In contrast to the increased resorption observed in the tibial cortex in Dmp1Cre:Socs3f/f metaphyses, the same region in Dmp1Cre:Socs3f/f:Il6stf/f mice rarely exhibited osteoclasts within the cortical pores (Figure 6H,I). When quantified, the voids within the metaphyseal cortical bone of Dmp1Cre:Socs3f/f mice had greater osteoclast numbers than in Dmp1Cre:Socs3f/f:Il6stf/f mice, yet there was no difference in osteoblast numbers between the genotypes (Figure 6K,L). Analysis of flushed femoral samples, including mainly cortical bone provided some additional evidence of suppressed osteoclast formation in Dmp1Cre:Socs3f/f:Il6stf/f mice (Table 2); Acp5 (the gene for TRAP) was significantly less in these samples compared to Dmp1Cre:Socs3f/f mice. This was not associated with a significant change in RANKL mRNA (Tnfsf11), but OPG mRNA (Tnfrsf11b) levels were mildly, and barely statistically significantly, greater in samples from Dmp1Cre:Socs3f/f:Il6stf/f mice.

To determine whether the cortical bone-specific effect on osteoclast formation could be detected at a second site, we carried out a preliminary analysis of calvarial bone from 12 week old Dmp1Cre:Socs3f/f and Dmp1Cre mice collected in our original study (Figure 6—figure supplement 1B). There we observed a greater proportion of marrow-filled area within the calvarial bone (diploe) in Dmp1Cre:Socs3f/f mice, and both a high level of calcein labelling, and abundant osteoclasts (Figure 6—figure supplement 1C,D). This confirms that the stimulatory effect of SOCS3 deletion on bone resorption occurs also in this cortical site that has not formed through trabecular consolidation.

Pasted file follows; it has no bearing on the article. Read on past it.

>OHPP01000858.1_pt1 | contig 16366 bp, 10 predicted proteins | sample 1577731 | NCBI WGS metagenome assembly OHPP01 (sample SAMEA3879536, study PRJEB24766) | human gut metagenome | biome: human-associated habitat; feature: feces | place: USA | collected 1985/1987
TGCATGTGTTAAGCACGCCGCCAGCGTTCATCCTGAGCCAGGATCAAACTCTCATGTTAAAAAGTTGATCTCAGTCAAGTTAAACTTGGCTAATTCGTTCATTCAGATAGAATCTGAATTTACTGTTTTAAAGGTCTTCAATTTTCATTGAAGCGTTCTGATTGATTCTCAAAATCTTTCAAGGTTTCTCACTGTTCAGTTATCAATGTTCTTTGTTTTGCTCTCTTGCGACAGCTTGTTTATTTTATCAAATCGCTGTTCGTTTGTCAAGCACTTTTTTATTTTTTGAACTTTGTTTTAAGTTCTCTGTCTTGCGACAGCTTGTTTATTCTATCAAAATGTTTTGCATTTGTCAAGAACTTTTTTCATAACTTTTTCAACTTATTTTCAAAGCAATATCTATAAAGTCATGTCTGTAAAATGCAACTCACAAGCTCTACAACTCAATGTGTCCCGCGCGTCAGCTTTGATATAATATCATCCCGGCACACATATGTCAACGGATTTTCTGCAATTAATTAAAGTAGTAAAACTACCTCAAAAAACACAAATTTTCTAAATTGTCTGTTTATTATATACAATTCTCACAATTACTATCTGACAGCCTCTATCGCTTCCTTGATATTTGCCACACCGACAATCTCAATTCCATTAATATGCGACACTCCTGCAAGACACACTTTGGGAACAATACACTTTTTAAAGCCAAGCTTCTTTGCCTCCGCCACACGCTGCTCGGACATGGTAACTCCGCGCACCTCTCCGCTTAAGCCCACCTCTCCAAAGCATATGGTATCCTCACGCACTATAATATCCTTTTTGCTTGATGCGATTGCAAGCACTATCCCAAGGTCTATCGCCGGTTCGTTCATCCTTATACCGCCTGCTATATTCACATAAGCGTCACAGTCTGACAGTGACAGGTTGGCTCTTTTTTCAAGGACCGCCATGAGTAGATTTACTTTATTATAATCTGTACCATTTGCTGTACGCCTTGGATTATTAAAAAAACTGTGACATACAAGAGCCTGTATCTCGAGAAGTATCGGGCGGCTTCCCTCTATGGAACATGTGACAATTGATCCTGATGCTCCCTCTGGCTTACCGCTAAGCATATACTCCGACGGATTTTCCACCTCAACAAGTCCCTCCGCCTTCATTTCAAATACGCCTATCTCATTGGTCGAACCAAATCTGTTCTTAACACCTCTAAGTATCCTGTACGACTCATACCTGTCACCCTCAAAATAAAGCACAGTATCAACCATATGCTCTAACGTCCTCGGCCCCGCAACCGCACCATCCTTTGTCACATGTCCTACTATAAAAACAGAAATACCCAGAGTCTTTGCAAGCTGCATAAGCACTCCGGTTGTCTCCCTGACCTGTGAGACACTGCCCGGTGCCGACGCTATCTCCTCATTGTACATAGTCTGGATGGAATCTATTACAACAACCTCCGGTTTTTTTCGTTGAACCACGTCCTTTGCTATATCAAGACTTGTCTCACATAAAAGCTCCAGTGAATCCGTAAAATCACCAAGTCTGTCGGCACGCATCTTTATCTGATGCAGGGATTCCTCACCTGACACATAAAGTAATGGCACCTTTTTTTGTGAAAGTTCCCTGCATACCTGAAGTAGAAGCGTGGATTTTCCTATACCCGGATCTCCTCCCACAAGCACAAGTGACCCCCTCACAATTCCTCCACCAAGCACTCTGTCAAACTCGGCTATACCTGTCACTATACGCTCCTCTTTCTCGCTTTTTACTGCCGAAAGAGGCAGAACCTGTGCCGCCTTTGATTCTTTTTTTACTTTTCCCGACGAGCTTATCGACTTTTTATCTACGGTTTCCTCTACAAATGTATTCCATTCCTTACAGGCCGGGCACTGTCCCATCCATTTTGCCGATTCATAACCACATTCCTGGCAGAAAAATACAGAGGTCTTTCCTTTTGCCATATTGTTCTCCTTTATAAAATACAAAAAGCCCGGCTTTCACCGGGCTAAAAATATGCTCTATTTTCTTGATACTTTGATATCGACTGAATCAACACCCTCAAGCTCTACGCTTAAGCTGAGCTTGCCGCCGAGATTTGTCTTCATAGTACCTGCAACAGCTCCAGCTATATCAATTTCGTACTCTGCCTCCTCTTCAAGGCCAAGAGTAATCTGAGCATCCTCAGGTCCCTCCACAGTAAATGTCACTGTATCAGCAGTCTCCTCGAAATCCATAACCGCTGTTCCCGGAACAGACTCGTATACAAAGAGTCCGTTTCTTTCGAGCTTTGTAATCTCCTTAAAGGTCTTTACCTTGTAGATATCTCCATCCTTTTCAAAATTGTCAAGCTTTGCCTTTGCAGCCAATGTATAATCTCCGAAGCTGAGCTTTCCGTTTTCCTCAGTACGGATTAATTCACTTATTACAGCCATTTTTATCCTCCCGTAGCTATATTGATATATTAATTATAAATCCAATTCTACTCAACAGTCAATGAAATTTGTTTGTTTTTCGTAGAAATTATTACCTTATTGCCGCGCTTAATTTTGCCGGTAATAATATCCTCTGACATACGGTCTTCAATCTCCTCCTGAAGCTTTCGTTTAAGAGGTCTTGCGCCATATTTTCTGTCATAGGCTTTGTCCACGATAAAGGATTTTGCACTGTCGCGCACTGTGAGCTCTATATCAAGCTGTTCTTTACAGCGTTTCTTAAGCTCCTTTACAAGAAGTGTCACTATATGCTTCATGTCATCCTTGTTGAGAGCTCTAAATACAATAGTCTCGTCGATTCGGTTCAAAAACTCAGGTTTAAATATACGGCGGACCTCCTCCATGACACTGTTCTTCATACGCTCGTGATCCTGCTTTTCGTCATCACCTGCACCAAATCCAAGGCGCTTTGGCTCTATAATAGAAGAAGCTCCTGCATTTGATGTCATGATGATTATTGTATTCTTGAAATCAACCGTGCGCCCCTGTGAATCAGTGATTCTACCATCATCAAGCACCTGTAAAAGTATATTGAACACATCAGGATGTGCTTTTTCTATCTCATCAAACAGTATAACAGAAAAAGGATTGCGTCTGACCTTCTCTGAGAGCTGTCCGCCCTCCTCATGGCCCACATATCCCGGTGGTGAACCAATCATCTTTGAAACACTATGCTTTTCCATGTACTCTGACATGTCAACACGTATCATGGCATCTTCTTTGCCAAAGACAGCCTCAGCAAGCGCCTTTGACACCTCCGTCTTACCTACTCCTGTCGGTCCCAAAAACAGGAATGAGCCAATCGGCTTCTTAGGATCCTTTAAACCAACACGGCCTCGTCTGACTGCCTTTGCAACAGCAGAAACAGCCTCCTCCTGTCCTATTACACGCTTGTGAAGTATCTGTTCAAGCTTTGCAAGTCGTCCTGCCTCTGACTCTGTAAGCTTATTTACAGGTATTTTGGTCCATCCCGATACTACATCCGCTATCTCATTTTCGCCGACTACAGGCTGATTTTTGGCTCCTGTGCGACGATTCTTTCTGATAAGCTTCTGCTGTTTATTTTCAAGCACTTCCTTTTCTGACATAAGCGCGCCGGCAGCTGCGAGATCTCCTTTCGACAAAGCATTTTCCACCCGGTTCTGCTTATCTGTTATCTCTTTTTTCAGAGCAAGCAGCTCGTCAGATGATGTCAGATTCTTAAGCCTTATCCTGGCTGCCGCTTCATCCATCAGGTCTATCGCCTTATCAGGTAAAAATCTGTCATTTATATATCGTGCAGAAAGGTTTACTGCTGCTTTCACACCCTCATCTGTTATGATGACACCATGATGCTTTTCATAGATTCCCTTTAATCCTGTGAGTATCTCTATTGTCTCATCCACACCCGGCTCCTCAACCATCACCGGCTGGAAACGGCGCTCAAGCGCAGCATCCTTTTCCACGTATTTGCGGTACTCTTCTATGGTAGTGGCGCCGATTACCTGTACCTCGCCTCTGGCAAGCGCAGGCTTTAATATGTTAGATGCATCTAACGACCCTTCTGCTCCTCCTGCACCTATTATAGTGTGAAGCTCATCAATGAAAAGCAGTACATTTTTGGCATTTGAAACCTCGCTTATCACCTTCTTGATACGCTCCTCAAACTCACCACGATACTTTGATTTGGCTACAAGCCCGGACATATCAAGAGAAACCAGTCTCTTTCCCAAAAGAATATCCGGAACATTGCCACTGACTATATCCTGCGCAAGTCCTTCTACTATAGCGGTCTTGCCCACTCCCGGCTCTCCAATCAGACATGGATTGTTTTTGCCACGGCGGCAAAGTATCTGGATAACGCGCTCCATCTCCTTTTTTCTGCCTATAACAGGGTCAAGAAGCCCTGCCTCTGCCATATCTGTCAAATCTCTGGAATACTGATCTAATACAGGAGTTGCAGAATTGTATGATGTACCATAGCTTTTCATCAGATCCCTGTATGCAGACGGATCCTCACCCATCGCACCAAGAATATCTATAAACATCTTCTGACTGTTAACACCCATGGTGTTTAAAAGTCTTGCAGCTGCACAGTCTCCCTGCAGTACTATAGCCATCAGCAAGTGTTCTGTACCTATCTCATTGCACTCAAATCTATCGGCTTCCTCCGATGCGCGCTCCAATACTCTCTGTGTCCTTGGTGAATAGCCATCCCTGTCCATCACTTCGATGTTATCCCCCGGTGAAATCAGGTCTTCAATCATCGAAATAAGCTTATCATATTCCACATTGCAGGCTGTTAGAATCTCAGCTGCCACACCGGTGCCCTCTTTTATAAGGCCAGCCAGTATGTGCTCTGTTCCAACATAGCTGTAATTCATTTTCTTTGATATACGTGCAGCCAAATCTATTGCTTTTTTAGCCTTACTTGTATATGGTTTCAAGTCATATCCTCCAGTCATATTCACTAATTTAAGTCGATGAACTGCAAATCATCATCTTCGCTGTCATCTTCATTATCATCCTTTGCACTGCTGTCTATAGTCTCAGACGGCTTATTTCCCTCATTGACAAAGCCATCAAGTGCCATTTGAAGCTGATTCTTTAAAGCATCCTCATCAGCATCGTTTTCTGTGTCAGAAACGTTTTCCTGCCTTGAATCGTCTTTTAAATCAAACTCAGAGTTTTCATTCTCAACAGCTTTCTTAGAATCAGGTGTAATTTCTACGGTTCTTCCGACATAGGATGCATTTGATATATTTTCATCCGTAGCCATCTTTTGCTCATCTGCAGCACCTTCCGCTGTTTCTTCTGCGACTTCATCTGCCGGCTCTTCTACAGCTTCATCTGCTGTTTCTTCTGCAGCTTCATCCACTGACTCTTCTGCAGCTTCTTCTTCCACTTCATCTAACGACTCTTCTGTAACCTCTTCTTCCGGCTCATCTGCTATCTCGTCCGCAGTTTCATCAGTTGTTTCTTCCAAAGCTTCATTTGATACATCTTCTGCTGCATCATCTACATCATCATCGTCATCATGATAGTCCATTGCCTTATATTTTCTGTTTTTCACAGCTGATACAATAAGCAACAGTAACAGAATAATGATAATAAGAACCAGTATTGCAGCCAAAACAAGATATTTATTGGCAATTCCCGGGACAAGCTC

Table 2
mRNA analysis of osteoclast-related genes in flushed femora from 12 week old Dmp1Cre:Socs3f/f and Dmp1Cre:Socs3f/f: Il6stf/f.

Data are mean ± SEM normalised to the geometric mean of B2m and Hprt1; p values from two-way ANOVA analysis are shown in the right column, including p values for the comparison of male vs female, Dmp1Cre:Socs3f/f and Dmp1Cre:Socs3f/f:Il6stf/f (genotype) and the interaction between the two. No statistical differences between genotypes were detected by Šidák post-hoc test within each sex.

Parametermalefemalep values
Dmp1Cre:Socs3f/fDmp1Cre:Socs3f/f:Il6stf/fDmp1Cre:Socs3f/fDmp1Cre:Socs3f/f:Il6stf/f
Number of samples108108
Tnfsf11 (RANKL)


Tnfrsf11b (OPG)


Acp5 (TRAP)
0.015 ± 0.002


0.067 ± 0.014


3.64 ± 0.36
0.016 ± 0.004


0.097 ± 0.017


1.94 ± 0.26
0.015 ± 0.003


0.026 ± 0.004


10.25 ± 1.45
0.015 ± 0.003


0.044 ± 0.009


7.41 ± 1.12
Male vs female: 0.752;
Genotype: 0.841;
Interaction: 0.923.
Male vs female: 0.0003;
Genotype: 0.048;
Interaction: 0.635.
Male vs female:<0.0001;
Genotype: 0.028;
Interaction: 0.568.